How fine was she? I once saw her standing on the corner, during a sudden rainfall, and along comes this bus, and once the driver gets a good look at her he jams on the breaks and the bus comes screeching to a halt, the door opening even if it wasn’t a regular stop. I watched the driver actually helping her get in, his hand reaching out to her, and he didn’t charge her, just drove her a few blocks down to 125th Street, where she, with books in hand, went off to the library, the place I’d see her from time to time.
One afternoon, it’s pouring rain, and I’m in my sophomore year at this really bad-ass public school, which I hate; I’m in the library, mainly because I like to read and we have no books at home. And while I’m sitting there, she walks in, and even though there are a few empty reading tables around, she plops down next to me. She’s drenched, her long black hair clinging to her coat, and when she takes it off, I blush at the sight of how fly she is, even if she is wearing a Catholic high school girl’s blouse. Then she shocks me saying, “ Hey, Pinky, – I mean, Rico –what’s going on?”
“Not much. Same old, same old.”
“And what’s that?”
It’s the first time I’d ever really talked to her.
“Well, you know my pop got sick last year, and so I’ve been working a lot at the dry cleaners on 120th Street, and at a stationery store, you know ‘Jacks’ over on Amsterdam, just trying to earn some extra money to help my family out. Otherwise, I ain’t got much else happening.”
“That’s too bad,“ she says. “You got to get out more. What are you a wall flower?”
I turn red.
“No, I just do my thing.”
“Your thing? What’s that?”
And she looks at me, all mischievously.
“Well, I go out,” I told her, “but mostly just hang around my block. I’ve got me a guitar that I play, you know, like rock’n’roll and soul tunes on my stoop, and, uh, I’ve been writing stories.”
“Oh, and what kind?”
“Science fiction stuff, about other planets.”
“I just like to. That’s all.”
“And are you still hanging out with the same goofy guys?”
“Who do you mean?”
“I mean your friends were always the straightest kids in school.”
She was talking about the losers at my grammar school, who I always felt sorry for.
“Nah, I don’t see them so much anymore.”
“And you still hang out with that guy, Jimmy?”
“Sometimes, but not as much as I used to.”
“Everybody knows he’s a junkie.”
“Yeah, I know, but he’s a good guy anyway.”
“Uh-huh. And do you do any of that stuff?”
“I mean, do you smoke?”
“Yeah, I have. You?”
“Oh yes, I certainly do.”
In a way, what she says completely surprises me, but given the mischief in her eyes, it doesn’t. Anyway, I see that as an opportunity, even if I don’t really like getting high myself.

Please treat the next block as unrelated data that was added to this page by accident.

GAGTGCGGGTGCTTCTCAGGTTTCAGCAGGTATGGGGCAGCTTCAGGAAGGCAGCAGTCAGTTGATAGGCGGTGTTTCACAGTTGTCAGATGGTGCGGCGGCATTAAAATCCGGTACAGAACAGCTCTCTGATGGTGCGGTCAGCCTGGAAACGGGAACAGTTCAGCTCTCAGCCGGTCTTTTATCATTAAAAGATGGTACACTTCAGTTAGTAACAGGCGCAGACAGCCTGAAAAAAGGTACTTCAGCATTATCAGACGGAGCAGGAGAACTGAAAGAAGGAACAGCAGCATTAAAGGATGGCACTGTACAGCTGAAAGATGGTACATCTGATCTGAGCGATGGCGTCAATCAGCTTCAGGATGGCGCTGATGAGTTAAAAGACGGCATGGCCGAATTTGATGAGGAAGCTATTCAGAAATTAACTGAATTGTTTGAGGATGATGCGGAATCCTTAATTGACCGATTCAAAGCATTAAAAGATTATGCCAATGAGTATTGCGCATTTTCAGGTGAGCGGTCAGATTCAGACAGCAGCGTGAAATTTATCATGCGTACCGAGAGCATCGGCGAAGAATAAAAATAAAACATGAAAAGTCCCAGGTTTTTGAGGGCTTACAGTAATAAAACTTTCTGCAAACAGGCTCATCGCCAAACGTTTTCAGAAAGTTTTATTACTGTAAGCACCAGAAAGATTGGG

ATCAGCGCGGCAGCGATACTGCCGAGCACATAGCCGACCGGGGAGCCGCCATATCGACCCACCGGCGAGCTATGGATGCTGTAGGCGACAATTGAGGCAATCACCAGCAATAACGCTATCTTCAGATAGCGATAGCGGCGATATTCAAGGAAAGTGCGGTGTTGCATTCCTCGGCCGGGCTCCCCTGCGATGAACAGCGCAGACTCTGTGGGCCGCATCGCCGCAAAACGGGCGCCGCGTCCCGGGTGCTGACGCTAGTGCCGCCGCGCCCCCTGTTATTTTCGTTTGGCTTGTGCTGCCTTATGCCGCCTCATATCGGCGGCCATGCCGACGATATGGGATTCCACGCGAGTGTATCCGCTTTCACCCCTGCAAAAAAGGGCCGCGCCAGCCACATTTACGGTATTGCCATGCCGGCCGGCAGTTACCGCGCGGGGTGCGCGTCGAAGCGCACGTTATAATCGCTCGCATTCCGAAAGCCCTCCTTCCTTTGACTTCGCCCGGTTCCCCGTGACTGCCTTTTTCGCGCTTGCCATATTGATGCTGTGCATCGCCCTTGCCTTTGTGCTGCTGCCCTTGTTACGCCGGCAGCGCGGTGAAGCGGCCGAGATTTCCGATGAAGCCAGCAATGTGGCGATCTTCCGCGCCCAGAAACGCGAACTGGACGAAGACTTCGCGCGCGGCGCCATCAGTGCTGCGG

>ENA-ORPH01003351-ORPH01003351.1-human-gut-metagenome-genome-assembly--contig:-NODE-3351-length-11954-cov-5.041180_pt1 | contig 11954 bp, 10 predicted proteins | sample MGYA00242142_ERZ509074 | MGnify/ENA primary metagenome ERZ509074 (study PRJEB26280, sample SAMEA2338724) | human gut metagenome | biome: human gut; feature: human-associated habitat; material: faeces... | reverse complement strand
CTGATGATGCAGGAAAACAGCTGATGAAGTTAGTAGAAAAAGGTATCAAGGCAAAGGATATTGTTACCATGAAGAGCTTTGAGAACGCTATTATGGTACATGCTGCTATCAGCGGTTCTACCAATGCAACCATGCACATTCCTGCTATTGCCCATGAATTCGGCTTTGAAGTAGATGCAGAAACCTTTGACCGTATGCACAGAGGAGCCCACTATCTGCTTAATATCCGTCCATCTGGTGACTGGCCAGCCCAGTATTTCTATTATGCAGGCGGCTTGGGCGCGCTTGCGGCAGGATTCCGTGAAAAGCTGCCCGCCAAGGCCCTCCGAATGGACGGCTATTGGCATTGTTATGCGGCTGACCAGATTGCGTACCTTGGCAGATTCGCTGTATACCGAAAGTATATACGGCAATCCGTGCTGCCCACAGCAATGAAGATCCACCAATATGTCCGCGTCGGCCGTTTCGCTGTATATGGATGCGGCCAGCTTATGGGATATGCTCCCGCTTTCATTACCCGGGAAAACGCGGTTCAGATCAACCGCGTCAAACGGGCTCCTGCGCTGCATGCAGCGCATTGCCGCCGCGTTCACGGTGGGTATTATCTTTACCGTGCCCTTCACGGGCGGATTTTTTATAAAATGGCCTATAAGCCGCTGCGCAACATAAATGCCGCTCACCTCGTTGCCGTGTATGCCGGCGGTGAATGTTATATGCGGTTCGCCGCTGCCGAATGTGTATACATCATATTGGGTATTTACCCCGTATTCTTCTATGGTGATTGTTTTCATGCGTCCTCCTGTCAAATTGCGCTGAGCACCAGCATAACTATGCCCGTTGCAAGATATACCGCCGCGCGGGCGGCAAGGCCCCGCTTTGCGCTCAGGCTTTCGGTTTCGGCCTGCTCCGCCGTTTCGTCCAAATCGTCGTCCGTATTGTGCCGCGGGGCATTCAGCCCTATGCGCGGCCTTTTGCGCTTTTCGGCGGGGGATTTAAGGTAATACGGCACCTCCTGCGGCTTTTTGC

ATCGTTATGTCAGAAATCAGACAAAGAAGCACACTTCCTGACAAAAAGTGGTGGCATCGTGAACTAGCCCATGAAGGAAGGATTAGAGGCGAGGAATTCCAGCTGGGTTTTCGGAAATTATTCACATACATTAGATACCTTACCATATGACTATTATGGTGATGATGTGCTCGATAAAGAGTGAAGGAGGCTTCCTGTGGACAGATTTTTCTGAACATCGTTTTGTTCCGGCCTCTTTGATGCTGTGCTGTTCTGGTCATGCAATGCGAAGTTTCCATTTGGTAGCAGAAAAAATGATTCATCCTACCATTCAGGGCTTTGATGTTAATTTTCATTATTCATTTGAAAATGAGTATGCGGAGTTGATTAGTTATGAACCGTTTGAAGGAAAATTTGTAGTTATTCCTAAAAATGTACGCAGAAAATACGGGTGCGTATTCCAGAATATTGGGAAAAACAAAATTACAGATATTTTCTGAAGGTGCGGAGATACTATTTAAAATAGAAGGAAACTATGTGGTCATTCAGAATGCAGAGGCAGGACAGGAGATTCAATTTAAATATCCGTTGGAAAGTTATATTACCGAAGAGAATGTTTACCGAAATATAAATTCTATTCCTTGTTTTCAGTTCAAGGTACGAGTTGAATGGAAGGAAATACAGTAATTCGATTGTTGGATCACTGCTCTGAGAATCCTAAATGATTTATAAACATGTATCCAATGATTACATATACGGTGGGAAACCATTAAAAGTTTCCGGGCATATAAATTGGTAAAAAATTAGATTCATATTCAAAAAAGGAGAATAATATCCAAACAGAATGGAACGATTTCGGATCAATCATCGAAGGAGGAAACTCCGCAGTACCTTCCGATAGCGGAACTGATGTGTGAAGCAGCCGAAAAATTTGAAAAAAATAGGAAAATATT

“Well, then,” I say, “we should do some together one day.“
“Maybe,” she tells me.
She looks me over: I’m wearing Hush Puppies, a pair of green checkered slacks, a plaid shirt – I’m no clothing horse, having always been condemned to shop in the cheapest of places: I don’t really usually care, but when she gets this look of pity, I kind of squirm – but then she changes the subject.
“You know, Rico, I’m Cuban too,” she says.
“But I’m curious. How come I’ve never heard you speaking Spanish to anyone?”
Even if it’s a long story, involving my stay in hospitals when I was little, I just tell her, “Well, I sort of do. With my moms mostly. She doesn‘t speak much English.”
“Do you dance?”
“Yeah, sort of.”
“I mean ‘Latin’ style?”
That was an out -and-out lie – as my folks never taught me, and I was too shy to get out and learn the moves.
“Really? You don’t look the type.”
“There’s a lot of things that would surprise you about me, Alicia, if you got to know me better.”
Just then the librarian comes over and tells us to quiet down, and so we turn to our books. Alicia’s taken a thick chemistry text out of her bag, as the library is where she gets away to study; later she tells me that she is in some advanced placement class at her school, but in the meantime I can barely concentrate on what I’m reading, as I keep looking over at her; I can’t help it. Just sitting next to her turns me into a bigger dummy than I already am. I’m trying to be cool, but I can’t begin to get into what I was reading – some of Walt Whitman’s Leaves of Grass –and while she doesn’t seem to notice, she finally turns to me and says: “Oh, Rico, stop it!”
And so, I’m thinking that it’s all over between us, even before anything has started, but when I manage to pretend that I’m reading and keep my eyes on the pages, I notice Alicia looking over to see if I’m still trying to peek at her. Then I catch her eye and she smiles anyway, and it makes me feel really happy.
We’re there for another hour quietly reading, when she gets up to leave, but as she gathers up her books, she says, “You want to walk me home?”
“Okay, let’s go. I‘m up on 123rdStreet and Broadway, near the elevated train.”
There was a lot more, but I’ll stop right here. You get the idea.
Q: What are you working on next?
OH: A novel, related to the Mambo Kings, about a lady named Beautiful Maria. ( It’s called “Beautiful Maria of My Soul.”)